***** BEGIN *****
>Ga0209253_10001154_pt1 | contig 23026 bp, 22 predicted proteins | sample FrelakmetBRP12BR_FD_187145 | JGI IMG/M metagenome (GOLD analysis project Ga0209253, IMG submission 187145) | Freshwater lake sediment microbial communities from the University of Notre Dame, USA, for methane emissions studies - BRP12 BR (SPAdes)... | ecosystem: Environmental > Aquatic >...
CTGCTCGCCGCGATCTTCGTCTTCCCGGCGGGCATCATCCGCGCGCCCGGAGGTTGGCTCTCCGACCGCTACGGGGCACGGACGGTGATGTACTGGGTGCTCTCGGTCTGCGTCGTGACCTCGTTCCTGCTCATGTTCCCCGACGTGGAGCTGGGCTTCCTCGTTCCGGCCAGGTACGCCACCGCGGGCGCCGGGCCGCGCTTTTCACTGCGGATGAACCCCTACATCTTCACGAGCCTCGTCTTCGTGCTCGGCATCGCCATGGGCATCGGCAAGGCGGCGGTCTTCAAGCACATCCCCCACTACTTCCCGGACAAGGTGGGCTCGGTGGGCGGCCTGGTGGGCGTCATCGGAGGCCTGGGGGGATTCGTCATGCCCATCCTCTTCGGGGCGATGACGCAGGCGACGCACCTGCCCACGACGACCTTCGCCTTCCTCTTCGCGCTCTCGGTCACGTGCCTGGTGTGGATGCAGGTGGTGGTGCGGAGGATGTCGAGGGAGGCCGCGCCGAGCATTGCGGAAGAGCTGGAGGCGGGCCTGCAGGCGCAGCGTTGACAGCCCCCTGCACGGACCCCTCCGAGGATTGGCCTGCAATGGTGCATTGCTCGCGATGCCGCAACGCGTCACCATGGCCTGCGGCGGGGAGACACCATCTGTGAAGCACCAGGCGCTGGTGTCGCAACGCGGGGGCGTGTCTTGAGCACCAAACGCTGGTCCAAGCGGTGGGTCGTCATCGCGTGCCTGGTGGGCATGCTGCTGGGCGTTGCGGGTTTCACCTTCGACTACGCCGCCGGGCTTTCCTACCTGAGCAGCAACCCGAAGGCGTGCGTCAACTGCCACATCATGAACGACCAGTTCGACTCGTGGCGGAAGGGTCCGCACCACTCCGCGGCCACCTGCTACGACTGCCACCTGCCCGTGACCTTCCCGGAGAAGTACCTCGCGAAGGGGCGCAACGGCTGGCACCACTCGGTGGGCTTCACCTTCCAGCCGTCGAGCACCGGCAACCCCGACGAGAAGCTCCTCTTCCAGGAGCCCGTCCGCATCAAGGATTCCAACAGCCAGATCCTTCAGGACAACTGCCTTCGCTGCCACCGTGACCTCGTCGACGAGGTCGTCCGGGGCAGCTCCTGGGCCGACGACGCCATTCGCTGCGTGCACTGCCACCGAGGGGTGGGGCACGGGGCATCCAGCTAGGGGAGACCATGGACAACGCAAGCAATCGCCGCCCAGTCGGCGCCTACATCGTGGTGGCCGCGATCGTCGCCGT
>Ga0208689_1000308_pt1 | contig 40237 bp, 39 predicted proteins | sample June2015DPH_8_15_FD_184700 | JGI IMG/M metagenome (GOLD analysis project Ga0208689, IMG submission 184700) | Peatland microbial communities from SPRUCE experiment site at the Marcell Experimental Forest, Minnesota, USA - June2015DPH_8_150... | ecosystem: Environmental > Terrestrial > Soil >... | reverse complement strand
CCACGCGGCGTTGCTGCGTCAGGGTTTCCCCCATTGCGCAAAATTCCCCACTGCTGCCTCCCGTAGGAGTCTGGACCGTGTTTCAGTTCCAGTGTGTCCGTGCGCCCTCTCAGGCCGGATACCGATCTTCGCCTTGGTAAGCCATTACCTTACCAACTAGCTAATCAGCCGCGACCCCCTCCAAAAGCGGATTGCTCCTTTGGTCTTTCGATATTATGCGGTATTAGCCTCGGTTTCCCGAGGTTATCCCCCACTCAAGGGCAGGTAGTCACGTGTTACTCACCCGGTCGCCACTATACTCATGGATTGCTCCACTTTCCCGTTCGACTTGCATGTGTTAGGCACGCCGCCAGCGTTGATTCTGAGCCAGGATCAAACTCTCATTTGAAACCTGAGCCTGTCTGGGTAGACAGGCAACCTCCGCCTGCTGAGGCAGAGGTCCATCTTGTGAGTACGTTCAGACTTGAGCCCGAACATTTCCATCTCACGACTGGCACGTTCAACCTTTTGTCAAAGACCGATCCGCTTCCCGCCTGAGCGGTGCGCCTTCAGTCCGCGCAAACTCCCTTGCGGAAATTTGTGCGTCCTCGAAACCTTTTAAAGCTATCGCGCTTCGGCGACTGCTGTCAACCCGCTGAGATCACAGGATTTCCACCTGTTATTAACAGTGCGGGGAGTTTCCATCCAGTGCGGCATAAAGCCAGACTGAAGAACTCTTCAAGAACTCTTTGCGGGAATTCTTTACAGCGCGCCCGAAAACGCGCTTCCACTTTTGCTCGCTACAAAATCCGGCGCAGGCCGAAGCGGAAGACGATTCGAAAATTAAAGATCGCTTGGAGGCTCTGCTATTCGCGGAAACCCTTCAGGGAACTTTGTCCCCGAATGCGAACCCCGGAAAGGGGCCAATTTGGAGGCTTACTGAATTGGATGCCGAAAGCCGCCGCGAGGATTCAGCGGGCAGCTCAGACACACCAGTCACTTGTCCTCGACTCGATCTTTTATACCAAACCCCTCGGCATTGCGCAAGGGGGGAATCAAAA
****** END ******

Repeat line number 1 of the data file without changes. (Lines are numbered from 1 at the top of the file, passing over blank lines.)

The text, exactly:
>Ga0209253_10001154_pt1 | contig 23026 bp, 22 predicted proteins | sample FrelakmetBRP12BR_FD_187145 | JGI IMG/M metagenome (GOLD analysis project Ga0209253, IMG submission 187145) | Freshwater lake sediment microbial communities from the University of Notre Dame, USA, for methane emissions studies - BRP12 BR (SPAdes)... | ecosystem: Environmental > Aquatic >...